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Talking about same-sex parenting

As a same-sex parent, planning for a child differs from the traditional route in obvious ways. Whether you’ve chosen to adopt or work with a donor or surrogate parent, you’ve had to make some big decisions to get to this point.

It can be difficult to turn to others for a quick chat about how to child-proof your kitchen without the conversation leading to the topic of how to raise a child can be raised in a same-sex family or which of you is going to take on which duties when the child arrives.

You might find that a lot of the traditional advice and information that’s been handed down through regular channels doesn’t immediately relate to your own experience, or face discriminatory attitudes from the service providers who are supposed to support you,

Your employers and other colleagues might also be putting barriers in your way. All of this can lead to difficulties around the practical arrangements of childcare and other financial matters, making you feel isolated and confused about where to turn.

Why is this affecting our relationship?

Discrimination can affect your relationship in several ways. Your relationship may already be under strain from parenting [1], so any additional pressure can be much harder to deal with [2].

It can also be troubling because it’s difficult to face the issue head on. It’s not easy to resolve stress that comes from outside your relationship, and it’s hard to talk to people who don’t understand or respect your desire to become a parent [3].

How can I improve things?

Take a moment to remind yourselves why you wanted to become parents in the first place. Remind yourselves of the journey you’ve been on and all the challenges you’ve dealt with so far. The discrimination you are facing is not your fault, and bears no reflection on your capabilities as a parent, or your potential to learn new skills and raise a child. There is no evidence to support claims that children should fare any worse in a same-sex household [4].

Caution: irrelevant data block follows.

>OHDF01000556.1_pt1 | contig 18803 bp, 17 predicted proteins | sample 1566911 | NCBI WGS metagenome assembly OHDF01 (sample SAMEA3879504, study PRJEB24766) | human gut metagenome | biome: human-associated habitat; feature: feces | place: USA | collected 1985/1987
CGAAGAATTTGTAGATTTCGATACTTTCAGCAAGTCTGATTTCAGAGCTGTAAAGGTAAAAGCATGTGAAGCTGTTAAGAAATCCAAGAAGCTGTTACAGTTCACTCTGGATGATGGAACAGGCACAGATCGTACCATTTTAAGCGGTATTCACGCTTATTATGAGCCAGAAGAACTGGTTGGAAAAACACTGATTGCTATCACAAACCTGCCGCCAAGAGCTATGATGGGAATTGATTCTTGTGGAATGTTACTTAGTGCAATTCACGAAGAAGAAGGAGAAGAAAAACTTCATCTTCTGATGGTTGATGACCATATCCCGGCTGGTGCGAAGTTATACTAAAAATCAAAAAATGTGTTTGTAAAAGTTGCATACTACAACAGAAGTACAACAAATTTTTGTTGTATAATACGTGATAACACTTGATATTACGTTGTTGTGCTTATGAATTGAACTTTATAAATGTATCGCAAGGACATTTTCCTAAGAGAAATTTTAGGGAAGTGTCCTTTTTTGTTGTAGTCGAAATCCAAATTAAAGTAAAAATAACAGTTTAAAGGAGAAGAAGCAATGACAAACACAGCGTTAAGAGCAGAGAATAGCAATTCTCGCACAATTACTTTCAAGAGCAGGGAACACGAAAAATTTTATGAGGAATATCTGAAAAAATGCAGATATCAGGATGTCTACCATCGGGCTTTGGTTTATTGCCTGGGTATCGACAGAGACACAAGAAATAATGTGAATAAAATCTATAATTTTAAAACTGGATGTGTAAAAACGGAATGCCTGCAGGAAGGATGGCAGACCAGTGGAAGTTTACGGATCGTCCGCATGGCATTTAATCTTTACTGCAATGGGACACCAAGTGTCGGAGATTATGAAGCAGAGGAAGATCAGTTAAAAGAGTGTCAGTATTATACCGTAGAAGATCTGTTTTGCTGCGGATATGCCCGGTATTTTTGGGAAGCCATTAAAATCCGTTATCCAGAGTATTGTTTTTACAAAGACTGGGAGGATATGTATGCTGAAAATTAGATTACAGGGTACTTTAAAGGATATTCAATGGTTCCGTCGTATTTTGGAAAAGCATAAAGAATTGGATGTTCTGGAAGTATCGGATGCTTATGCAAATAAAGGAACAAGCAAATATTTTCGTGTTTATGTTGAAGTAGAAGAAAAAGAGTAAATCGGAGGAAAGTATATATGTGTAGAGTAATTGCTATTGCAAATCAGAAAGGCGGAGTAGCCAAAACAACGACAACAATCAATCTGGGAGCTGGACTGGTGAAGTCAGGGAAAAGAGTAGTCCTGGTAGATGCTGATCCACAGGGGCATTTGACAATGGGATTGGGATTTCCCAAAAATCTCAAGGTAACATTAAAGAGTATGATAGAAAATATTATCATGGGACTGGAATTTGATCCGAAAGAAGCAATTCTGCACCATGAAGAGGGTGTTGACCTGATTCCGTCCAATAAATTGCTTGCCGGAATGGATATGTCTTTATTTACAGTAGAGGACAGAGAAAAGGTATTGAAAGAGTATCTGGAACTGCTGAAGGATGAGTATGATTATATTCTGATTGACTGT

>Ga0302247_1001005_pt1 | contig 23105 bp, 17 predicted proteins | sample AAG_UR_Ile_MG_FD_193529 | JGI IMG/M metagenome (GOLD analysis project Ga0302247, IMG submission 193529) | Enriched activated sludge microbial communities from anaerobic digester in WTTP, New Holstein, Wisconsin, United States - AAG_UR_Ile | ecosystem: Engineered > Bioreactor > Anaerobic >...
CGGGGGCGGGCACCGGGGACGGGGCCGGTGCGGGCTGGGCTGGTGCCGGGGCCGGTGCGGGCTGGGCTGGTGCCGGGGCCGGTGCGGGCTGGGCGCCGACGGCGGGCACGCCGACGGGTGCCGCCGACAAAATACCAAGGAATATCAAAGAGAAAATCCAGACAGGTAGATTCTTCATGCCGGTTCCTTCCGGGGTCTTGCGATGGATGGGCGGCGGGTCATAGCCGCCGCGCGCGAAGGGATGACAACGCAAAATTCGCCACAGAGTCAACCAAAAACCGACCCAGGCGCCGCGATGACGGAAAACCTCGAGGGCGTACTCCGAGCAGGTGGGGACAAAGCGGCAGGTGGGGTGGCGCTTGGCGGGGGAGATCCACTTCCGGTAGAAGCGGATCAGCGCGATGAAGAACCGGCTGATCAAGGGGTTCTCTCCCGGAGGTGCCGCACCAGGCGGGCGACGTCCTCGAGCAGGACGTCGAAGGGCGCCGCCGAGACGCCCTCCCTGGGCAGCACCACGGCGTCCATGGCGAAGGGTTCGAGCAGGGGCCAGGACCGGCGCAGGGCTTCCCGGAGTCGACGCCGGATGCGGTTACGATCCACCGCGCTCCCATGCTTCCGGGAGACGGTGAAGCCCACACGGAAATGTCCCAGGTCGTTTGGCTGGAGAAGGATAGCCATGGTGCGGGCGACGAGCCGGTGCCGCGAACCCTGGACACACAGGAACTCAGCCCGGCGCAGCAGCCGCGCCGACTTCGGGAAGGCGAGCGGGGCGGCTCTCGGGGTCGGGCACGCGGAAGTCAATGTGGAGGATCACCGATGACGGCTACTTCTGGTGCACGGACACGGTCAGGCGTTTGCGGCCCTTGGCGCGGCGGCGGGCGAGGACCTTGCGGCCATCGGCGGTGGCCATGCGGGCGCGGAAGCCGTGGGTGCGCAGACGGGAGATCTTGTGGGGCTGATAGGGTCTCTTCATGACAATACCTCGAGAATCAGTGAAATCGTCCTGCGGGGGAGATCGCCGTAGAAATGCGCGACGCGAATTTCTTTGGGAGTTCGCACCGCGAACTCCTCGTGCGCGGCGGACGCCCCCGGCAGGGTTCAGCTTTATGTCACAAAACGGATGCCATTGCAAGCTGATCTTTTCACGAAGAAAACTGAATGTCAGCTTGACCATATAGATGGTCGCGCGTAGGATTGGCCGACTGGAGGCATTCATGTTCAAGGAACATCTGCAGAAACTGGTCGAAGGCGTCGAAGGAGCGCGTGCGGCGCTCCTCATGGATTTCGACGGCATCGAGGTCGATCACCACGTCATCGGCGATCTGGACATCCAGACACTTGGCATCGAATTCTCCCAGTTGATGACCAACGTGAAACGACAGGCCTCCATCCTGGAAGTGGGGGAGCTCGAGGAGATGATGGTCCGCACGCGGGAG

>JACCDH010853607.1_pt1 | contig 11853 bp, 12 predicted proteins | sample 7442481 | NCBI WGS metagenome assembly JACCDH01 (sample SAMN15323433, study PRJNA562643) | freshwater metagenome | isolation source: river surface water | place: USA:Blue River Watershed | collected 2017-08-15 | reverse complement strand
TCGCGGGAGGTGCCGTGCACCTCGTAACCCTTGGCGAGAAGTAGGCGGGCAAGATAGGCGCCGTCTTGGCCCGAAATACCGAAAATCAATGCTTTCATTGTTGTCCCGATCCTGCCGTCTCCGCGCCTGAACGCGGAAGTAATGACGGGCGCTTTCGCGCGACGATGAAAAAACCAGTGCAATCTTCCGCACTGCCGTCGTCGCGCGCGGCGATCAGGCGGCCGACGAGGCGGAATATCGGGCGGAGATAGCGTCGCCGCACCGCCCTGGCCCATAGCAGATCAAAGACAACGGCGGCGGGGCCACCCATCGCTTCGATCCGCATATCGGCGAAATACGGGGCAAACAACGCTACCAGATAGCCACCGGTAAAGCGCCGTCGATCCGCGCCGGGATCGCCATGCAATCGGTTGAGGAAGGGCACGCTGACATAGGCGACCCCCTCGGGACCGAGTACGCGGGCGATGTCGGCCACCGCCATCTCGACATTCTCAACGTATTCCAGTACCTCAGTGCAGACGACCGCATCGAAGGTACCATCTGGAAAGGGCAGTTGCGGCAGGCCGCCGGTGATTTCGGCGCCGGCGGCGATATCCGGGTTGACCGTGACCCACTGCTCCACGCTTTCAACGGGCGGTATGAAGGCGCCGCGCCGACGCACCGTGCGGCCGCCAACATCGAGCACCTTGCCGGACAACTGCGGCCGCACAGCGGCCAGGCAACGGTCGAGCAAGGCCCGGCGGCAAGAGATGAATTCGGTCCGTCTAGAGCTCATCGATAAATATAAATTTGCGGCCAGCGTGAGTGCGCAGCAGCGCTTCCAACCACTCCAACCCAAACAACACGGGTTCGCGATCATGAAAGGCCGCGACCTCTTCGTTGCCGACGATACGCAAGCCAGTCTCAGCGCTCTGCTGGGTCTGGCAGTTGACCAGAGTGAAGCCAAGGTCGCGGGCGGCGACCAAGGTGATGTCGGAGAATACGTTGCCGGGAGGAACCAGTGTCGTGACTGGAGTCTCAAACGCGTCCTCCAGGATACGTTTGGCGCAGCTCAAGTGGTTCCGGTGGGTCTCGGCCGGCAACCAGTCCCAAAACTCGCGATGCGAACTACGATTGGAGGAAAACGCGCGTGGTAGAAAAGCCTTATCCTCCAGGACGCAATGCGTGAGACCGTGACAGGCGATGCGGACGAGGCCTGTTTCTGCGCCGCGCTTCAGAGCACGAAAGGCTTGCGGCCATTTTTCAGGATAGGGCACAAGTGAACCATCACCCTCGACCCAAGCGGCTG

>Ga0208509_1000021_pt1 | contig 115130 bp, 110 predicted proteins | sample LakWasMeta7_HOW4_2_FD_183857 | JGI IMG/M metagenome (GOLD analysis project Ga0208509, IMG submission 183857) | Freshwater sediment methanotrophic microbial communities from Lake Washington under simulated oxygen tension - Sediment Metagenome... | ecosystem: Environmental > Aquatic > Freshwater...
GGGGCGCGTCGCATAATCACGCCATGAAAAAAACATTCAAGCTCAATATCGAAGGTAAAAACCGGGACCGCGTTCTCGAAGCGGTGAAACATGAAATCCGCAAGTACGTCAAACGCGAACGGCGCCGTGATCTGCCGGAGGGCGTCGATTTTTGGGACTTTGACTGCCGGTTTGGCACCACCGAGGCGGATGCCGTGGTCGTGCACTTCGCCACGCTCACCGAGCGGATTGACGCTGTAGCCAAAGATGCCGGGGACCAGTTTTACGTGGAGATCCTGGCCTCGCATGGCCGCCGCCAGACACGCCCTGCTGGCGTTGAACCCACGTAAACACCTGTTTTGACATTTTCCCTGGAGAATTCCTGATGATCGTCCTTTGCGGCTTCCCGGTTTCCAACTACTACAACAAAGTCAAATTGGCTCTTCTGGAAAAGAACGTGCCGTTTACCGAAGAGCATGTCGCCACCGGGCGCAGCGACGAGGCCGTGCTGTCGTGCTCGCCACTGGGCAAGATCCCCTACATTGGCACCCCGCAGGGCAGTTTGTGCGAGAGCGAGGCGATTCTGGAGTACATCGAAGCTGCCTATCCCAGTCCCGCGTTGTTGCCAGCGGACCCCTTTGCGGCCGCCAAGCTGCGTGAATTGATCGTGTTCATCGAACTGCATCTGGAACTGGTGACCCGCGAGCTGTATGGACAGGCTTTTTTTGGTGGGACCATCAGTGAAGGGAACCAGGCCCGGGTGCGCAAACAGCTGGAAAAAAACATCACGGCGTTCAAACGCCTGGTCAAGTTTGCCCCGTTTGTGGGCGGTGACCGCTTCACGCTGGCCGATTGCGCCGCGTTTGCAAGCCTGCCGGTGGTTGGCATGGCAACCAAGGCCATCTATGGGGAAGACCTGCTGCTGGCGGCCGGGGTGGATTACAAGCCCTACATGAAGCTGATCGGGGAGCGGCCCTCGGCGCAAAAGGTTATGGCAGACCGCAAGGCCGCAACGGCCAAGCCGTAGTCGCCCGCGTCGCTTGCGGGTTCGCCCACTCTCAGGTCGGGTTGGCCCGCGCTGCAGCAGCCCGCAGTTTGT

It may also help to remember that there are others out there facing similar challenges to your own. The number of same-sex couples raising children is on the rise [5], and the introduction of same-sex marriage represents a significant step towards more widespread acceptance.

Where to get support

Try seeking support from statutory services either privately or through your GP, to talk through anything that’s bothering you. You can also turn to online forums, such as the one here on Click, where you can voice your concerns anonymously amongst people in similar situations.

You may also be able to lean on your social circle. At first, you may find it helpful to seek the support of a few trusted family members and friends. Research has shown that couples who maintain close ties with their family and friends can feel the benefits in their general wellbeing and quality of life through practical and emotional support [6] [7].

Research has shown that family members who initially express disapproval often warm up to the idea once the child arrives [8]. Keep reminding your family that you love and support each other and that, while you would prefer to have their support, you will still be parents regardless. Letting your family know that their negative attitudes won’t affect you gives them a more realistic choice to make about how involved they want to be.

And remember – it’s your decision to become a parent and you have the right to be supported through that process. Make room for the voices that want to help you and politely ignore the ones that don’t. With a bit of self-acceptance, you may find that there are more people on your side than you realised. 


[1] Petch, J., & Halford, W. K. (2008). Psycho-education to enhance couples transition to parenthood. Clinical Psychology Review, 28(7), 1125-1137. doi:10.1016/j.cpr.2008.03.005

[2] Shapiro, A. F. and Gottman, J. M. Effects on Marriage of a Psycho-Communicative-Educational Intervention With Couples Undergoing the Transition to Parenthood, Evaluation at 1-Year Post Intervention. J. Fam. Commun. 5, 1–24 (2005).

[3] NatCen (2014). British Social Attitudes.

[4] Crouch, S. R., Waters, E., Mcnair, R., Power, J., & Davis, E. (2014). Parent-reported measures of child health and wellbeing in same-sex parent families: A cross-sectional survey. BMC Public Health, 14(1). doi:10.1186/1471-2458-14-635

[5] ONS (2013)

[6] Gierveld, J. D., & Tilburg, T. V. (2010). The De Jong Gierveld short scales for emotional and social loneliness: Tested on data from 7 countries in the UN generations and gender surveys. European Journal of Ageing, 7(2), 121-130. doi:10.1007/s10433-010-0144-6

[7] Moor, N., & Komter, A. (2011). The impact of family structure and disruption on intergenerational emotional exchange in Eastern Europe. European Journal of Ageing, 9(2), 155-167. doi:10.1007/s10433-011-0207-3

[8] Koller (2008)

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